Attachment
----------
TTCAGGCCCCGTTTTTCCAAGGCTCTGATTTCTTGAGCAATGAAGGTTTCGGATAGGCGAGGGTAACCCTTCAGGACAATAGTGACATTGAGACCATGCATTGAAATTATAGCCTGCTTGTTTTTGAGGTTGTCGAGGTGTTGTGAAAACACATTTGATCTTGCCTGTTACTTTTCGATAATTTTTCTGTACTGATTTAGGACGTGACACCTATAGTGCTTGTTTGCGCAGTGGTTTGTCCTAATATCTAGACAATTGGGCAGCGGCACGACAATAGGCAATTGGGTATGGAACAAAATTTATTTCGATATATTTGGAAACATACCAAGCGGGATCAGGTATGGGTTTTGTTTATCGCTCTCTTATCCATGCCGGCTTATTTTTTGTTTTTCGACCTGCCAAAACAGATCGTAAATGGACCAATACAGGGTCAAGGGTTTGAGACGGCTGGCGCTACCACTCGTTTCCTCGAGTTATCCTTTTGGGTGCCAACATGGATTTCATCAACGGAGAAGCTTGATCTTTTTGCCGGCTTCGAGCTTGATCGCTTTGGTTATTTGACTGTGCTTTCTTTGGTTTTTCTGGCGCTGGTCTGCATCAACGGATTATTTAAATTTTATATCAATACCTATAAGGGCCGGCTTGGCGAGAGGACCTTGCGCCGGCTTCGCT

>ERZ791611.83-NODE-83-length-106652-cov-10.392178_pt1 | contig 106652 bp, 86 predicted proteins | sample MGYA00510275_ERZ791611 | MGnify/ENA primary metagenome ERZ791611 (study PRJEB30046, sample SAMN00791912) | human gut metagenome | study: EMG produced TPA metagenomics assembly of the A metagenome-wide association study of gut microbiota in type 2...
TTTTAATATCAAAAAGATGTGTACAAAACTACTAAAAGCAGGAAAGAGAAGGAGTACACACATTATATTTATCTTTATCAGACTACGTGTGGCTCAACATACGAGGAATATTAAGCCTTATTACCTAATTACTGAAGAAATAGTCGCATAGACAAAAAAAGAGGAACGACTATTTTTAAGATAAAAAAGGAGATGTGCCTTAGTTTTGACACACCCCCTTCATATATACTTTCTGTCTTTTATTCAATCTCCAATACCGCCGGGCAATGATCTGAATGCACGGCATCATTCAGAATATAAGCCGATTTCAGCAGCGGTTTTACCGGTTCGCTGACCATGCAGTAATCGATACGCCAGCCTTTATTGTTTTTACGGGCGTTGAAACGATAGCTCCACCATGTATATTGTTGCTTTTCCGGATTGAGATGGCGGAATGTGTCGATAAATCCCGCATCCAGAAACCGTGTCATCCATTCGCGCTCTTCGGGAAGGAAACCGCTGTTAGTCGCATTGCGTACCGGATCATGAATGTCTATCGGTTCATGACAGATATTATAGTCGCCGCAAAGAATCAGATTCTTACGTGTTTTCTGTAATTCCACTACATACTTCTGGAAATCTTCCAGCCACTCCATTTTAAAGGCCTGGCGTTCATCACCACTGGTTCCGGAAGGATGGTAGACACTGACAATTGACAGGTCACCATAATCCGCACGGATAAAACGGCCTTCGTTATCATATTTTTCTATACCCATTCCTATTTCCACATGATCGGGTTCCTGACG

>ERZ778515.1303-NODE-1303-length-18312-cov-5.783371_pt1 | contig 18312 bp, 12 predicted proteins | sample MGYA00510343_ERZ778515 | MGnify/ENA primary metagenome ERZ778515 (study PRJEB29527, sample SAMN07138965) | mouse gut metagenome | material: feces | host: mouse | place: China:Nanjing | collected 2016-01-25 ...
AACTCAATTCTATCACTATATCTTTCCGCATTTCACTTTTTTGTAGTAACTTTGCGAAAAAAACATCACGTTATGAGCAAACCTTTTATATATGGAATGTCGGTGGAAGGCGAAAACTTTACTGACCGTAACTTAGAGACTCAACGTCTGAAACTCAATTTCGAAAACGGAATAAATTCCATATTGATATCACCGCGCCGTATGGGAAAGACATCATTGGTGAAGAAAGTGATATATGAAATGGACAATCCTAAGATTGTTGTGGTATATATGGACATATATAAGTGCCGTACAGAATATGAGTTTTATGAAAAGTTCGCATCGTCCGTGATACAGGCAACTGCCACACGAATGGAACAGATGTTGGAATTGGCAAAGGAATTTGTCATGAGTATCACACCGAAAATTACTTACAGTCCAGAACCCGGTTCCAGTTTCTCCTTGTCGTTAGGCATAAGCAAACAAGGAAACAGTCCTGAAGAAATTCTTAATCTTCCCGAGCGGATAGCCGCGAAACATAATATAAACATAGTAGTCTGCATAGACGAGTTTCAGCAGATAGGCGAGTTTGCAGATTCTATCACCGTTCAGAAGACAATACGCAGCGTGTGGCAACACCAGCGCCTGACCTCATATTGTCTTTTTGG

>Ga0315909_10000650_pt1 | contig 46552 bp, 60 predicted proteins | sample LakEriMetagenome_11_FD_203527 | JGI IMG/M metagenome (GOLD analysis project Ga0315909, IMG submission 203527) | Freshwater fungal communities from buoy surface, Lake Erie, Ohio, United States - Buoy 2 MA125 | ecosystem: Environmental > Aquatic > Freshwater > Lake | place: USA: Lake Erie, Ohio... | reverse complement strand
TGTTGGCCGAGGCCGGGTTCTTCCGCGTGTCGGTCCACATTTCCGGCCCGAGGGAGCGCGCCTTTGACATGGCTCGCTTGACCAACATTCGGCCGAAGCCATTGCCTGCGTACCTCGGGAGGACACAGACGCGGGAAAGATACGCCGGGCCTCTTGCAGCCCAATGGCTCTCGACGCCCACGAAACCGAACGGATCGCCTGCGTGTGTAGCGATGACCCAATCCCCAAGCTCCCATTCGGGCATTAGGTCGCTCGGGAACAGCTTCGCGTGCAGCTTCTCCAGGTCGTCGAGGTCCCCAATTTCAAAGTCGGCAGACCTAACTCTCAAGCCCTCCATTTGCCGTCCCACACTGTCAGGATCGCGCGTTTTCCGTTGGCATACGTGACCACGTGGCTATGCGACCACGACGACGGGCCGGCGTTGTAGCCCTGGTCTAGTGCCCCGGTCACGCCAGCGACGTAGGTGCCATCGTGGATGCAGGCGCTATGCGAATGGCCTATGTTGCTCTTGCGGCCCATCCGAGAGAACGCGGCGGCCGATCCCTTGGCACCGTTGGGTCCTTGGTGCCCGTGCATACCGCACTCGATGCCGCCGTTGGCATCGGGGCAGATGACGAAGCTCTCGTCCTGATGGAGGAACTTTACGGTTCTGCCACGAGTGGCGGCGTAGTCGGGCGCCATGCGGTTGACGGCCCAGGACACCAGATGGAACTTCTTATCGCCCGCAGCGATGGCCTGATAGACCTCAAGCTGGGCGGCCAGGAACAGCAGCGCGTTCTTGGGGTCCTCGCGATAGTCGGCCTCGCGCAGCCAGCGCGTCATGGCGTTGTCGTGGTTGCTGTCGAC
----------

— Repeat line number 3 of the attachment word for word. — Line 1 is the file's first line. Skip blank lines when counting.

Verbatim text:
TTTTAATATCAAAAAGATGTGTACAAAACTACTAAAAGCAGGAAAGAGAAGGAGTACACACATTATATTTATCTTTATCAGACTACGTGTGGCTCAACATACGAGGAATATTAAGCCTTATTACCTAATTACTGAAGAAATAGTCGCATAGACAAAAAAAGAGGAACGACTATTTTTAAGATAAAAAAGGAGATGTGCCTTAGTTTTGACACACCCCCTTCATATATACTTTCTGTCTTTTATTCAATCTCCAATACCGCCGGGCAATGATCTGAATGCACGGCATCATTCAGAATATAAGCCGATTTCAGCAGCGGTTTTACCGGTTCGCTGACCATGCAGTAATCGATACGCCAGCCTTTATTGTTTTTACGGGCGTTGAAACGATAGCTCCACCATGTATATTGTTGCTTTTCCGGATTGAGATGGCGGAATGTGTCGATAAATCCCGCATCCAGAAACCGTGTCATCCATTCGCGCTCTTCGGGAAGGAAACCGCTGTTAGTCGCATTGCGTACCGGATCATGAATGTCTATCGGTTCATGACAGATATTATAGTCGCCGCAAAGAATCAGATTCTTACGTGTTTTCTGTAATTCCACTACATACTTCTGGAAATCTTCCAGCCACTCCATTTTAAAGGCCTGGCGTTCATCACCACTGGTTCCGGAAGGATGGTAGACACTGACAATTGACAGGTCACCATAATCCGCACGGATAAAACGGCCTTCGTTATCATATTTTTCTATACCCATTCCTATTTCCACATGATCGGGTTCCTGACG